-- Last Updated: Oct-22-13 11:13 AM EST --
I would suggest you think how you train. In a wet suit you will be sweating like a pig even at moderate exertion levels AND will be cold if you do get in the water if the suit is thin. If the suit is thick, you will be miserable while paddling - too hot.
In a well breathable dry suit, at moderate effort, you will sweat a bit but will be comfortable. Should you fall in the water (assuming you do have layers enough for a brief immersion), once out, you will quickly dry and be comfortable again. In a dry suit, you can be hot or cold too, depending on layers, but you can be dry (if you don't sweat too much). I think being dry beats being wet...
Wet suits that would keep you warm in the water will be very uncomfortable to paddle in. They may be great for surfing but surf ski paddling at a brisk exercise pace is different than sitting and waiting for a wave to appear and occasionally catching it, then being in the water a lot while waiting or swimming out through the surf. On a ski you mostly stay out of the water and move a lot and constantly.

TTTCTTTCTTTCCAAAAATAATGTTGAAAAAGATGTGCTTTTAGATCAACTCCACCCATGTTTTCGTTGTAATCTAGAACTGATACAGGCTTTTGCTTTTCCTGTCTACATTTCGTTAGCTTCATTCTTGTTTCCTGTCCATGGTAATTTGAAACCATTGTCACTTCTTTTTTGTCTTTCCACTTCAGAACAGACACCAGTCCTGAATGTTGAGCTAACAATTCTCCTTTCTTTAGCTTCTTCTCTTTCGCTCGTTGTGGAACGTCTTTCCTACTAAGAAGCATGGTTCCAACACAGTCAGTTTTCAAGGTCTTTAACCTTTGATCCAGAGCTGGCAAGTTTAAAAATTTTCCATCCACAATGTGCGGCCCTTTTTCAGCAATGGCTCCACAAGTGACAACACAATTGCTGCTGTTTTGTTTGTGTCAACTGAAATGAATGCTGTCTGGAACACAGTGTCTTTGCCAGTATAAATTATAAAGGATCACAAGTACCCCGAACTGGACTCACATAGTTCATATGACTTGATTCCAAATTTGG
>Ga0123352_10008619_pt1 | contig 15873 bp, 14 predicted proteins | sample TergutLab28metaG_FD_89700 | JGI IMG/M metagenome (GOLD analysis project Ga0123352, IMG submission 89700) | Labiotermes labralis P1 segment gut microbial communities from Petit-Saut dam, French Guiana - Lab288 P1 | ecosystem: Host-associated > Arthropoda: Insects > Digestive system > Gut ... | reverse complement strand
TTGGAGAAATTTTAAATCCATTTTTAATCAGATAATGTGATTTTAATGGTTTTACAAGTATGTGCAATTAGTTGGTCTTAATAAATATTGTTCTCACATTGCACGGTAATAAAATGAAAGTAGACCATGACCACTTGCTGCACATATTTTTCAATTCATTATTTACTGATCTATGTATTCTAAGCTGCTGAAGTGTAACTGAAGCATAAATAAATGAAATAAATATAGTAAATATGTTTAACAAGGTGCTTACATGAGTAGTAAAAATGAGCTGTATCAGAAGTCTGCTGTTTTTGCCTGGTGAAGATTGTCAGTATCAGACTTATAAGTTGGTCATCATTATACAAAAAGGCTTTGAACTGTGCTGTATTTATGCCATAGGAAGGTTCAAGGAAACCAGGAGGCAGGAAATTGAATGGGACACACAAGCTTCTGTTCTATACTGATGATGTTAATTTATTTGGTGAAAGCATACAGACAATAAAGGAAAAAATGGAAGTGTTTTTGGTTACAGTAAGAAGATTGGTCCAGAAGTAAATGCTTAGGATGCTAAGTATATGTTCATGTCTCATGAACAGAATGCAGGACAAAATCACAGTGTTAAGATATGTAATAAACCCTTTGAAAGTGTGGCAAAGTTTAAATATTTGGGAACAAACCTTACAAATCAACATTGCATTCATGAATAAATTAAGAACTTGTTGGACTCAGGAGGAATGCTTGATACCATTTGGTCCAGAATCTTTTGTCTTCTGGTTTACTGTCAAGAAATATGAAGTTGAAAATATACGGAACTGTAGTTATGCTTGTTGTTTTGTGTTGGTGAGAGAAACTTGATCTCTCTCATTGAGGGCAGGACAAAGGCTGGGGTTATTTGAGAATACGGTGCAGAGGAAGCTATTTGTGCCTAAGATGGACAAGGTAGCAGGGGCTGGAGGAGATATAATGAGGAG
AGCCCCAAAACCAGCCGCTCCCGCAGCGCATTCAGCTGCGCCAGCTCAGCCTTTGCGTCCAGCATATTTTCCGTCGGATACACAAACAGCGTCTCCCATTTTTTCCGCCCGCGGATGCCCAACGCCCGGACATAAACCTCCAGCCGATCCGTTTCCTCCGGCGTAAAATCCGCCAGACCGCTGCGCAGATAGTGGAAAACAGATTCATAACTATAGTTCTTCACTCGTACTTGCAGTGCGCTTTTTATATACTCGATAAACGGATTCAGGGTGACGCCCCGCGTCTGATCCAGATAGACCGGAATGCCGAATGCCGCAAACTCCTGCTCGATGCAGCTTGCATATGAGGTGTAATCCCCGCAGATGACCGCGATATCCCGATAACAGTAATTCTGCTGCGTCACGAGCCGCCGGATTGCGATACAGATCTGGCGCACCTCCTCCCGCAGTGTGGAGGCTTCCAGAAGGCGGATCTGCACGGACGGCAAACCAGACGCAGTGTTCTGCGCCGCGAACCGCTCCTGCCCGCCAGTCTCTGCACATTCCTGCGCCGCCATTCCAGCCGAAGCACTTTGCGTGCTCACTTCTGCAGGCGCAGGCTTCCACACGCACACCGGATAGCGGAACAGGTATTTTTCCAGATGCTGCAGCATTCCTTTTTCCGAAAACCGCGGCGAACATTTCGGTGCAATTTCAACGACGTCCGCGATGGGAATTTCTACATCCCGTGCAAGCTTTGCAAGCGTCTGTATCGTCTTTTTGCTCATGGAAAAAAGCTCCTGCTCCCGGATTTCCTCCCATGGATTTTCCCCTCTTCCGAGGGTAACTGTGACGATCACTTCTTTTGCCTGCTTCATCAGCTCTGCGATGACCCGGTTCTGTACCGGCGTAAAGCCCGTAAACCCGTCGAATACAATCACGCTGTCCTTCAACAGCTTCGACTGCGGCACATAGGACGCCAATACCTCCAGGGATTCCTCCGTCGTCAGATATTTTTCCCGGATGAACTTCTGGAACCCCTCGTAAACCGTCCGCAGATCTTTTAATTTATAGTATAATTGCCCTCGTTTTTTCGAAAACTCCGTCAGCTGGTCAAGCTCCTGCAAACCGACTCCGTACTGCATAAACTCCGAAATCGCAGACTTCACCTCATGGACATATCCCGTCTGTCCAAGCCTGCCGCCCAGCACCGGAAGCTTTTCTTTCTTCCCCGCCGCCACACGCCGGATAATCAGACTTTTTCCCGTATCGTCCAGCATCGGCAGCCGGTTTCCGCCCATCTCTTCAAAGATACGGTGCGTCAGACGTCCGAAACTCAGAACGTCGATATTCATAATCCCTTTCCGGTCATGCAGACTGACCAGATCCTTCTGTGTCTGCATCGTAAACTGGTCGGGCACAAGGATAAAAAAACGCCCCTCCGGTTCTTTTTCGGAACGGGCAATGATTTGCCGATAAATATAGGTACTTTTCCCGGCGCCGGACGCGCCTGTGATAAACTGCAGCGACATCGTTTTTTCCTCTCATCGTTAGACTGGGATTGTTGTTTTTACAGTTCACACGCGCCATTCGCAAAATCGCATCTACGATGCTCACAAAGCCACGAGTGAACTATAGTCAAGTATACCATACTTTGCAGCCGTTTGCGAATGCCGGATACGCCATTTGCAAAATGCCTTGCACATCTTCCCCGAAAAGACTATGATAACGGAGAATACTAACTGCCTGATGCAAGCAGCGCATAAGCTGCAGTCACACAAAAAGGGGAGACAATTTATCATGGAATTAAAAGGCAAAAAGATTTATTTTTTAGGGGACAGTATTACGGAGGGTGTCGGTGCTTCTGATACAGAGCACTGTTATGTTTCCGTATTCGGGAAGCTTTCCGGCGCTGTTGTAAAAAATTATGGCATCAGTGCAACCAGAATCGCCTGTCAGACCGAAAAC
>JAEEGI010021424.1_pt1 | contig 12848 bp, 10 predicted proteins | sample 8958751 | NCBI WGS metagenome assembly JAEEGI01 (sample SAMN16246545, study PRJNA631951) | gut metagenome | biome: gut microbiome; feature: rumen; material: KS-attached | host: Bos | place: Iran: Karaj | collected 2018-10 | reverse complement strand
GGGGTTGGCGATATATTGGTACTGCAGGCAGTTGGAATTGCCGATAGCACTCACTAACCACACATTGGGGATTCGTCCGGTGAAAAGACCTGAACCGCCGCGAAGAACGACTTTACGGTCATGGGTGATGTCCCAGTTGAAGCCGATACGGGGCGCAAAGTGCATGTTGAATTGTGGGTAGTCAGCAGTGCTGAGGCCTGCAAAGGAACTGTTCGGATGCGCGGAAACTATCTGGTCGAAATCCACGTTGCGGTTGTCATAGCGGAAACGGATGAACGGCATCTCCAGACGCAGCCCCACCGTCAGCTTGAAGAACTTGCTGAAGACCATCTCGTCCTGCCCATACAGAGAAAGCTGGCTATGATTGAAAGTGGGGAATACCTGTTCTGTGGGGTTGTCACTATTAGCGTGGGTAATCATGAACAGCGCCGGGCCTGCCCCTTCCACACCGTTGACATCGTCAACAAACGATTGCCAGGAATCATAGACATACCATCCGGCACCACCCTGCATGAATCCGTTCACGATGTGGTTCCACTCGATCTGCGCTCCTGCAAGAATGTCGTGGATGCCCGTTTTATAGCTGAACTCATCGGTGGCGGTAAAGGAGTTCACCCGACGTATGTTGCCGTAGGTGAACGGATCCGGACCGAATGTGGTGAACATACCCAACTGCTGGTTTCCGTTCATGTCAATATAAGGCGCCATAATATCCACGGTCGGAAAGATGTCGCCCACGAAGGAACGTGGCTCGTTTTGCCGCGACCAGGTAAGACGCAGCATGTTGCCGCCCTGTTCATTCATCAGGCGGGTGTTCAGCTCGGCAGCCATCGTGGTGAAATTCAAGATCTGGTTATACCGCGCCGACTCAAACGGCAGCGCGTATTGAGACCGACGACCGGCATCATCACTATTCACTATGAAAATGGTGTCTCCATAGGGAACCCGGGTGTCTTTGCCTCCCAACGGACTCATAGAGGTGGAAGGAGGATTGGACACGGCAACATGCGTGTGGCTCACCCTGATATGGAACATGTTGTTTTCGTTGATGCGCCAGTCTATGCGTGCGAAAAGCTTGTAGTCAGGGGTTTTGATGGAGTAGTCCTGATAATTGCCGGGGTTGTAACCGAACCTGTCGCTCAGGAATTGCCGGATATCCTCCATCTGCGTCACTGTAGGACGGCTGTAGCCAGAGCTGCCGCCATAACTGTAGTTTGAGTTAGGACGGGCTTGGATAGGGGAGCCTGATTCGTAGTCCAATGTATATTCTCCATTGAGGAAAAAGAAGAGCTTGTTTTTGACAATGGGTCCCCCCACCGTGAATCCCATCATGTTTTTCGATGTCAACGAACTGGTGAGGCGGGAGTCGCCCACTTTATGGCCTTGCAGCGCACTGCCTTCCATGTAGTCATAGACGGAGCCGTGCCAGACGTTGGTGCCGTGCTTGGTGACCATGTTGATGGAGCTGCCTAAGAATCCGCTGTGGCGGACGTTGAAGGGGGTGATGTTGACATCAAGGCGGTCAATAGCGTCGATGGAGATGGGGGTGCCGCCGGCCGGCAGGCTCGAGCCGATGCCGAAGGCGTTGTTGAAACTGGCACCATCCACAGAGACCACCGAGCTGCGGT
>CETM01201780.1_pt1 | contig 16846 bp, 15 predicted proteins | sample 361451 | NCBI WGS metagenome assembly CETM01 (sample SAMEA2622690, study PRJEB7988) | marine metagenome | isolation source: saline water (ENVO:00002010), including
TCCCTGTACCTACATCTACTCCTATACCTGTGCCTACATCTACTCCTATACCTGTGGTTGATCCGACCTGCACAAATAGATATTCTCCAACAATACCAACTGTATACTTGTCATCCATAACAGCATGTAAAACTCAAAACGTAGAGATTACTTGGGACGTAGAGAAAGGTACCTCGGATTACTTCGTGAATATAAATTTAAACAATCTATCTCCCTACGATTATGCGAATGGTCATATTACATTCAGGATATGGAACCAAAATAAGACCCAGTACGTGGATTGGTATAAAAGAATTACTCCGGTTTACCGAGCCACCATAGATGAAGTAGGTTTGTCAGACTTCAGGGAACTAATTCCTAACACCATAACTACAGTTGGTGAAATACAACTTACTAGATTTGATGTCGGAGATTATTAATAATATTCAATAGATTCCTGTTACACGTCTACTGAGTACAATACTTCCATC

That said, I do paddle my ski in the winter in the DC area. With all the layers, it is not something that I want to do at high power. Layers are too restrictive and heavy to enjoy. You can work on technique and balance outdoors, work on power indoors - get a kayak trainer if you are serious (the machine, not the person) and paddle indoors for technique, endurance, and interval training. Go outdoors only to enjoy the air and chase bumps and boat wakes and to work on balance.
Unfortunately, near freezing waters are dangerous and every once in a while a competitive racer or fitness paddler/rower dies on the flat urban Potomac due to hypothermia, lack of a flotation device, and inability to swim out the few hundred yards to shore. So, think about it carefully.
Rescue / Throw Bags
Touring Kayak Paddles
Hardshell Kayak Sail Rigs
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